Stephan Siegrist belays Roger Schäli below the second ice field. On 15 July, 2006, 700,000 cubic metres of rock collapsed from the east side. Photo © Thomas Huber/Roger Schaeli/Stephan Siegrist

Roger Schaeli and Stephan Siegrist are two of the most accomplished Eiger climbers of all time. Schaeli has climbed the North Face by numerous routes some 39 times now, and Siegrist has a similar total.

In early December 2016, Huber reached out to Siegrist to see if he would be interested in attempting Metanoia. Siegrist jumped at the chance, and suggested Schaeli as a third member of the team. Schaeli had twice before climbed the Japanese Direttissima route on the Eiger, which parallels Metanoia very closely. Ueli Steck had tried Metanoia several times before but had difficulty following Jeff’s original route. Having Schaeli along would be an asset as he would be able to tell them if they were off route and accidentally on the Japanese Direttissima instead.

Huber says the decision to climb as a three was a no-brainer: “I thought our best chance would be to climb it with partners. I didn’t need to climb it solo like Jeff. The achievement was his. We just wanted to highlight it and repeat the route as a gift to him.”

In 1936, five climbers died attempting the north face of the Eiger. The tragedy became well known in Heinrich Harrer’s 1960 book called The White Spider. Photo © Thomas Huber/Roger Schaeli/Stephan Siegrist
Thomas Huber climbs the first steep wall after the second ice field. In 1936, five climbers died attempting the north face of the Eiger. The tragedy became well known in Heinrich Harrer’s 1960 book called The White Spider. Photo © Thomas Huber/Roger Schaeli/Stephan Siegrist

The threesome started up the icy rock face on December 22, 2016. After two good days of climbing, sitting on a ledge in preparation for the next day and what they hoped would be the last, the climbers were in good spirits. Then it began to snow. “We started to get a little worried about the weather,” Schaeli says. After checking with sources on the ground, he says, “We realized we needed to get down.” Forecasts for the following day called for severe winds—dangerous conditions on what was already an objectively dangerous route.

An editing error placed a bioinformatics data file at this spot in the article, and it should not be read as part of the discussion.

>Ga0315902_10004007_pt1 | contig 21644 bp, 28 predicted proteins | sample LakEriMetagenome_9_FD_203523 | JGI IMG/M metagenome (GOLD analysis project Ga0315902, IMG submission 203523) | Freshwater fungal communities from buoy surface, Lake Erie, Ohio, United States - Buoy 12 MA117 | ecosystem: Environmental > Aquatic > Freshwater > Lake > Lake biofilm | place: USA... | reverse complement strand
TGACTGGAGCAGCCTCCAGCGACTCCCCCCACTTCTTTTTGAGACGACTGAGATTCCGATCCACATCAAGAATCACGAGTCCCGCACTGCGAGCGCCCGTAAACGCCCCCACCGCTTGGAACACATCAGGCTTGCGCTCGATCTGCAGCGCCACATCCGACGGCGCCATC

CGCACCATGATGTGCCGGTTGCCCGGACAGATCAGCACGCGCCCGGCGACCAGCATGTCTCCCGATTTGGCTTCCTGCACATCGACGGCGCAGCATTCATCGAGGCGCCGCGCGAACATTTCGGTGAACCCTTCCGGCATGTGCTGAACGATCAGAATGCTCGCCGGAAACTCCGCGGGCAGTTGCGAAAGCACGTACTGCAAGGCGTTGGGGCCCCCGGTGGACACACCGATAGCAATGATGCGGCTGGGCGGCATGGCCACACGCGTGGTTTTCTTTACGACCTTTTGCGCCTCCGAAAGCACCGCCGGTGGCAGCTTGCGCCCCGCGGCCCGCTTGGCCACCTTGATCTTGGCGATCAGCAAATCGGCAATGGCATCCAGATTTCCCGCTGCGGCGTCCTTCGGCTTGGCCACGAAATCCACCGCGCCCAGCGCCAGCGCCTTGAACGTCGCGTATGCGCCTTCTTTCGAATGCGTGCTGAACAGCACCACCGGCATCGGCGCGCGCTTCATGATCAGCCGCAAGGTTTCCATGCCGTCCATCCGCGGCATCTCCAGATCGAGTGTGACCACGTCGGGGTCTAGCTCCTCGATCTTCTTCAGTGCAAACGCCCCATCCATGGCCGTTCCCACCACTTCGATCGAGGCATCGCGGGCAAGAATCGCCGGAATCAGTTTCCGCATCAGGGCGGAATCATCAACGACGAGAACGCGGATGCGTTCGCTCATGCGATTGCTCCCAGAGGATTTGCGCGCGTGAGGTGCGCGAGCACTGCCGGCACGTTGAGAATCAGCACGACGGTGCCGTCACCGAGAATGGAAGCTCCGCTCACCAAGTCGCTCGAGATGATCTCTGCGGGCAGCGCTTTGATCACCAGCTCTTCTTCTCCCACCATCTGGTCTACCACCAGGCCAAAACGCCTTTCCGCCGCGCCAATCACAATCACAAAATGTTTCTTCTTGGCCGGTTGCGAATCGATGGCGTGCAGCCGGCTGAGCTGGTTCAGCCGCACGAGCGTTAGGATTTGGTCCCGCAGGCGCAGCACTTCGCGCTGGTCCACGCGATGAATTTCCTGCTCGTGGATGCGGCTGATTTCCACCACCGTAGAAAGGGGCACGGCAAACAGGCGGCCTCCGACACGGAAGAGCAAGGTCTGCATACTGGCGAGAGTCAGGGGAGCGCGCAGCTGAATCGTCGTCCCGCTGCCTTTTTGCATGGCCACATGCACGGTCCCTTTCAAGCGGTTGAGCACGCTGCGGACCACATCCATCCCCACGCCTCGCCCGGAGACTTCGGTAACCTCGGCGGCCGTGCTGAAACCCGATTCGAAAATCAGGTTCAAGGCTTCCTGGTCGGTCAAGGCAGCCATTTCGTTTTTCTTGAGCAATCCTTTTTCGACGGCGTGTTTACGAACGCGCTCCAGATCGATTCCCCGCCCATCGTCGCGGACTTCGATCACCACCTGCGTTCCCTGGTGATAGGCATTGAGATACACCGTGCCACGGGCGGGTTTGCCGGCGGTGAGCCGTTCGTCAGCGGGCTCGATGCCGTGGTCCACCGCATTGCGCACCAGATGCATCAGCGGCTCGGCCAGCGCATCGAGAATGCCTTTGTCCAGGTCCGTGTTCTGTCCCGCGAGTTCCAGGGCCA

Back on level ground, Huber, Schaeli and Siegrist quickly made plans for another attempt. Huber and Schaeli restarted the route from the bottom on the 27th (Siegrist had to work that day). The pair made good headway, fixed ropes back to the base, and spent the night on the ground.

The 28th saw the team’s efforts stymied again: spindrift and strong winds made climbing a non-option.

On the 29th, at full-strength once again, the team resumed their assault. They started from the Stollenloch—an opening onto the cliff face from the tunnel system within the mountain. They made steady progress and spent the night of the 29th on the wall.

On the 30th, they came to the selfsame cave where Jeff Lowe had had his transformative epiphanies and “tour of the cosmos” during his 1991 first ascent. Though they had planned to spend a second night on the wall in Jeff’s cave as an homage to his climb, Schaeli balked when he saw it: “It was such a small, flat, uneven place. I couldn’t imagine that Jeff had been there for two nights.”

Seeing the cave, thinking on what Jeff must have gone through, still in the middle of the route, Thomas Huber had his own moment of awe to parallel Jeff’s awakening: “What Jeff did in that moment, I really can say, is the biggest achievement ever made by a human as a climber, as an alpinist.  Solo, no bolts, scary climbing. Totally alone.”

Stephan Siegrist trying to grab some sleep during a frigid night at the “Eagle’s Nest” bivy. Photo © Thomas Huber/Roger Schaeli/Stephan Siegrist
Stephan Siegrist trying to grab some sleep during a frigid night at the “Eagle’s Nest” bivvy dubbed Eagle Bivvy by the team. Photo © Thomas Huber/Roger Schaeli/Stephan Siegrist